I was hired at an excellent and well-paying job before I even graduated and have been working and succeeding beyond anyone’s expectations ever since. I currently make more money than any of my friends who graduated from Ivy League schools several years before me.

I am in a 5 year relationship with a man I love. I would call him my soul mate if I believed in such a concept. We would be married if either of us believed in marriage. I am child-free by choice.

I did all of that while carrying an extra 120 pounds. Being obese doesn’t mean you lay down and die. It doesn’t mean you have no life. It doesn’t mean you can’t find love, have a career, be a success, or be a party animal. It doesn’t make you worthless or invisible. Being obese, for me, was an inconvenience, not a barrier to life.

It bothers me to no end when I hear women say “If I was thin, I would ___” I want to say, “What’s stopping you?!” Or when they say “No man is interested in me because I can’t lose this 5 pounds.” Girl, please. It has nothing to do with your weight. It’s all in the attitude. Personally, I wouldn’t want to be with someone who was only interested in me physically anyway.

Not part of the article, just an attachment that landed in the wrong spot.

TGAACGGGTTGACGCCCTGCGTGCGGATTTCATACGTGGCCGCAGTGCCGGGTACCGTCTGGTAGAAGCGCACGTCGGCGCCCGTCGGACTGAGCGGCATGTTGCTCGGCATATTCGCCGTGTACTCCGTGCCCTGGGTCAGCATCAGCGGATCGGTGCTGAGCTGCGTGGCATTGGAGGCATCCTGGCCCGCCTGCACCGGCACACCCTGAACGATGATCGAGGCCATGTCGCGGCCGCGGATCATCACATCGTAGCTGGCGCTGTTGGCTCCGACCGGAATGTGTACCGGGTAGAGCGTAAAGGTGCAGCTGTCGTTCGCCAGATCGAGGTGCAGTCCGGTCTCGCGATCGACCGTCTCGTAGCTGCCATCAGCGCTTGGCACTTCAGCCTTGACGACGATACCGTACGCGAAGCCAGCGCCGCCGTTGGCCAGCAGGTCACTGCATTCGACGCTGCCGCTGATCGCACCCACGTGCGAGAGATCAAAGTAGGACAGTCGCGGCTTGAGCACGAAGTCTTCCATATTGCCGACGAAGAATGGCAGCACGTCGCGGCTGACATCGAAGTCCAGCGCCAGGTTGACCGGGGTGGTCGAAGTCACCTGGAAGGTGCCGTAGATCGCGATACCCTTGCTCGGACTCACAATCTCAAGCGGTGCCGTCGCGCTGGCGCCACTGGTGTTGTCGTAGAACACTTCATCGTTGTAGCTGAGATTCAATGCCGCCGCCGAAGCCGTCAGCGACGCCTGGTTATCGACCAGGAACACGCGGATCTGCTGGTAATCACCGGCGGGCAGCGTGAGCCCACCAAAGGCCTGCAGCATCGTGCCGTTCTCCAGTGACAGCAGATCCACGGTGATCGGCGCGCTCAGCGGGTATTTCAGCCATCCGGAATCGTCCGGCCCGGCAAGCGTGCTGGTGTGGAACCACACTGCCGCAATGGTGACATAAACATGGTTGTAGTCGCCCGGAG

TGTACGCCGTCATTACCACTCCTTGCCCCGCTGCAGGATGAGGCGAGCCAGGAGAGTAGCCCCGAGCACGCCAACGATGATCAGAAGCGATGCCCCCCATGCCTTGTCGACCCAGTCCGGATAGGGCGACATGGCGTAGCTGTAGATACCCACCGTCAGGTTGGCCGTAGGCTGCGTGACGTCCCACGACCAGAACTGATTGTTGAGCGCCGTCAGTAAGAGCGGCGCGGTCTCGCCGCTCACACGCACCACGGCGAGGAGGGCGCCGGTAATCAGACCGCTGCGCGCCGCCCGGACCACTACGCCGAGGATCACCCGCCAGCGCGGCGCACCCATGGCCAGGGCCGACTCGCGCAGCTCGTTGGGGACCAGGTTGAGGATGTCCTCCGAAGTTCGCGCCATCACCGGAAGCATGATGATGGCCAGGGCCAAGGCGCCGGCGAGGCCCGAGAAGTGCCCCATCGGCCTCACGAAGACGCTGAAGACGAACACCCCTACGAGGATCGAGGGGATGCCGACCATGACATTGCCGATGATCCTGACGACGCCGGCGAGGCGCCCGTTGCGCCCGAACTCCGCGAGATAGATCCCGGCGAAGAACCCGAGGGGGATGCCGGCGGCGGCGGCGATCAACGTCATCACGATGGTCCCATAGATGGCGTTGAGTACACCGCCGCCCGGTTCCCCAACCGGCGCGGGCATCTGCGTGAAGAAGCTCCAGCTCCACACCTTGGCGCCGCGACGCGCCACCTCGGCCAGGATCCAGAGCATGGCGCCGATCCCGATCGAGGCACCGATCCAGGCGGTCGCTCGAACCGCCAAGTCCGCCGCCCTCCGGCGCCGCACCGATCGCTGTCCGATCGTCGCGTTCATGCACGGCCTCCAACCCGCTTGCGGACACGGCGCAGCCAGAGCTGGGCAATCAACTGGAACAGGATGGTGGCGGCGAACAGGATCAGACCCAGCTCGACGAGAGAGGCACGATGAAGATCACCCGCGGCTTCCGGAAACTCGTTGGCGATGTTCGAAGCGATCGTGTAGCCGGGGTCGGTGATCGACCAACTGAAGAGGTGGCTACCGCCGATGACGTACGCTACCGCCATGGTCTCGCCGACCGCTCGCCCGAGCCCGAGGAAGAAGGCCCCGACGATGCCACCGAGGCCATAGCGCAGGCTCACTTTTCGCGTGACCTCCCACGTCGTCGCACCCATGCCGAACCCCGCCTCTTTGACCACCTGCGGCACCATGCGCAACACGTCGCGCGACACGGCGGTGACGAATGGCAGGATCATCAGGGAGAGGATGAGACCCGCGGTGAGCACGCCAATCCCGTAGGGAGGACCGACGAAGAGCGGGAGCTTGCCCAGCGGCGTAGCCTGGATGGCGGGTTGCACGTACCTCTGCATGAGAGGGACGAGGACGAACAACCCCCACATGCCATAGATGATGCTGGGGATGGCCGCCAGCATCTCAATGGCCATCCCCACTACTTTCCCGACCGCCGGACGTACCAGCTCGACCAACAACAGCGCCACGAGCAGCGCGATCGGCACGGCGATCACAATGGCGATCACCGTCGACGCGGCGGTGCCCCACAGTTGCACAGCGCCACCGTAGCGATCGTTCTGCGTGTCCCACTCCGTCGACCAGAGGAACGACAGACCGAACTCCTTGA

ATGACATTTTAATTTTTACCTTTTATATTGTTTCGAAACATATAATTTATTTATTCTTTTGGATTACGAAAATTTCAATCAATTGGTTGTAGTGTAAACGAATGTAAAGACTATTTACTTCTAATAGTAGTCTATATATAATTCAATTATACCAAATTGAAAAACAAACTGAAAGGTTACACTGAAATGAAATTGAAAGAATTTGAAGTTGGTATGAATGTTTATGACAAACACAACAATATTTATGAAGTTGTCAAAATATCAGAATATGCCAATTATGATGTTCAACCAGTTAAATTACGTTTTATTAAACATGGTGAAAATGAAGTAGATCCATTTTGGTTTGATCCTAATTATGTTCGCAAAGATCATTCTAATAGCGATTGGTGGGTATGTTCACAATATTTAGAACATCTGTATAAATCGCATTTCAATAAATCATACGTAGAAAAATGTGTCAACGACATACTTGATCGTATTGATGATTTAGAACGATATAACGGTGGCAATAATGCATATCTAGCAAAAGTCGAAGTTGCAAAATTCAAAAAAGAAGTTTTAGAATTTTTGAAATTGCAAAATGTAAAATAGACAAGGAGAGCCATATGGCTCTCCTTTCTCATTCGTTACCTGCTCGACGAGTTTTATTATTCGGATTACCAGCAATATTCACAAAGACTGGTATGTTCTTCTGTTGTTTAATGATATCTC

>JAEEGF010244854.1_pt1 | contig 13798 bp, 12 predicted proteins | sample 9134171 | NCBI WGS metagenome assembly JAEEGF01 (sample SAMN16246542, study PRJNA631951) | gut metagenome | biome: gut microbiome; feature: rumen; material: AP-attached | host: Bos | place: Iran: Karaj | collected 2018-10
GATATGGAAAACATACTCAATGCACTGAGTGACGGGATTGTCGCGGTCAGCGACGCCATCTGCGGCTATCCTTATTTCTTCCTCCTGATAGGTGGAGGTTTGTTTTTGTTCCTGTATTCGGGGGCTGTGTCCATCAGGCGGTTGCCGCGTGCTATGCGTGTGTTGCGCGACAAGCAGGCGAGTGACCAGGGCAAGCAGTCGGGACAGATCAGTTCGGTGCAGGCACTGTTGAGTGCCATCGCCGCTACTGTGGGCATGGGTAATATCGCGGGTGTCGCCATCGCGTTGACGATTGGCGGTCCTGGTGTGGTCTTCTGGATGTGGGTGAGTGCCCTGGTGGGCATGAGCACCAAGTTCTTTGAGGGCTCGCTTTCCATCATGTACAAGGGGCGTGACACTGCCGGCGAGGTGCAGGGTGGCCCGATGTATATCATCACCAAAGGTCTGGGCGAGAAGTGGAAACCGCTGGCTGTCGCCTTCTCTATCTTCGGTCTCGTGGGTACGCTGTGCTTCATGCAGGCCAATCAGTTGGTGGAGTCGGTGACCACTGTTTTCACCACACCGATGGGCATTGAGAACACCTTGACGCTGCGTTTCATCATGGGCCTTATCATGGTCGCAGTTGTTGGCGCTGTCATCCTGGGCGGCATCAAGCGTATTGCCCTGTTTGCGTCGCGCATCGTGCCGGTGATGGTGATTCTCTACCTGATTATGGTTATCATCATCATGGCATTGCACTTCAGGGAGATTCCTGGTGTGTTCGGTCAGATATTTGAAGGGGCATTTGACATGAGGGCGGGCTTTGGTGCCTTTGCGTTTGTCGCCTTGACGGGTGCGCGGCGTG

Now that I have lost an extreme amount of weight, I understand that of course everyone is going to notice. Everyone will notice that I’m wearing cuter clothes and just generally looking “more attractive” in terms of what is socially ideal. Men who never noticed I existed are suddenly finding reasons to say hello to me. Cute, put-together women all the sudden want to be my friend. This might all sound great to someone, but it is very frustrating to me.

I am so much more than what I look like. There are so many more interesting things about me. If you didn’t want to be my friend or my lover when I was overweight- I am not interested in knowing you now. And if, god forbid, you are the type of person who makes fun of overweight people, please, do not do so in my presence. If you insult them, you insult me. And I’m in shape now. You can run, but I will catch you!

Losing a lot of weight brings to the forefront of my attention just how much we are judged by our outward appearances. I know there’s nothing to be done about it. If anything, the focus on appearance only becomes more prevalent as time goes by. Plastic surgery, once shunned as a taboo, is completely normal. It is completely normal to cut yourself open and sew yourself back up in the name of vanity. Doesn’t this bother anyone else?

Some days I feel like I might be the only woman on earth who has decided not to swallow the “Be thin and Be happy, You aren’t good enough the way you are” myth. Some days, I feel like it is unacceptable for me to just say “I am fine the way I am. I do not need to lose any more weight, have perkier breasts, or firmer thighs. Yes, I have cellulite and stretch marks but so what? I’m healthy, and that’s good enough for me.” But I am going to keep saying it anyway.